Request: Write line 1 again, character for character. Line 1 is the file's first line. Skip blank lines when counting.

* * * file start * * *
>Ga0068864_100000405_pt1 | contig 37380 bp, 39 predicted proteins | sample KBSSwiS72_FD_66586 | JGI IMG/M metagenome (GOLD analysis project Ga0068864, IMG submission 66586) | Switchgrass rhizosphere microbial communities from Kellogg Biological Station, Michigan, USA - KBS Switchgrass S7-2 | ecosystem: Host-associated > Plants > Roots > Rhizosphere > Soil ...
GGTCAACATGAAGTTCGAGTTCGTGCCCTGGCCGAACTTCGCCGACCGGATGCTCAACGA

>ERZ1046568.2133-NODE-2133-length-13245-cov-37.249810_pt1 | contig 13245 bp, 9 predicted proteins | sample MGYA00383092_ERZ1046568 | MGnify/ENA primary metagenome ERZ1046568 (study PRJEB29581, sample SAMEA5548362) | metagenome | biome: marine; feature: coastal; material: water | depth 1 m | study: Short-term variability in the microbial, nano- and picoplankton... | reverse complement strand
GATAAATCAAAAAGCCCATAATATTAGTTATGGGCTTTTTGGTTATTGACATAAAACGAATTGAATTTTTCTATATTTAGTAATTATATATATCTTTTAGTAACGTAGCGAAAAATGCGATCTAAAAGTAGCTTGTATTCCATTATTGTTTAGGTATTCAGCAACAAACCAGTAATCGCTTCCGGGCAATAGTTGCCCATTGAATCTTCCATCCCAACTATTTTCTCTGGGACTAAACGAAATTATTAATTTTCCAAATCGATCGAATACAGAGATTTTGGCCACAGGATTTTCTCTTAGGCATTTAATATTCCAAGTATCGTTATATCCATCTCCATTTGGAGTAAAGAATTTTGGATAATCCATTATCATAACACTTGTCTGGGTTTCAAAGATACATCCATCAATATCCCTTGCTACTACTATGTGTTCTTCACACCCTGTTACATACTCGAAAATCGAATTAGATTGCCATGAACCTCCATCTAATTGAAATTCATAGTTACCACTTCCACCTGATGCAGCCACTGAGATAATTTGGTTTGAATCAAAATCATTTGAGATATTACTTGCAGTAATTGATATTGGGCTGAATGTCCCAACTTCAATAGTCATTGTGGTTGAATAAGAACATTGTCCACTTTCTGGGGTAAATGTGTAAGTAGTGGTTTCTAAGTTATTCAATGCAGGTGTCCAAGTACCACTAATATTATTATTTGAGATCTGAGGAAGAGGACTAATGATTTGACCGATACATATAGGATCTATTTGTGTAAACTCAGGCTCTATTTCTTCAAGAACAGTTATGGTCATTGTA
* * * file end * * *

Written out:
>Ga0068864_100000405_pt1 | contig 37380 bp, 39 predicted proteins | sample KBSSwiS72_FD_66586 | JGI IMG/M metagenome (GOLD analysis project Ga0068864, IMG submission 66586) | Switchgrass rhizosphere microbial communities from Kellogg Biological Station, Michigan, USA - KBS Switchgrass S7-2 | ecosystem: Host-associated > Plants > Roots > Rhizosphere > Soil ...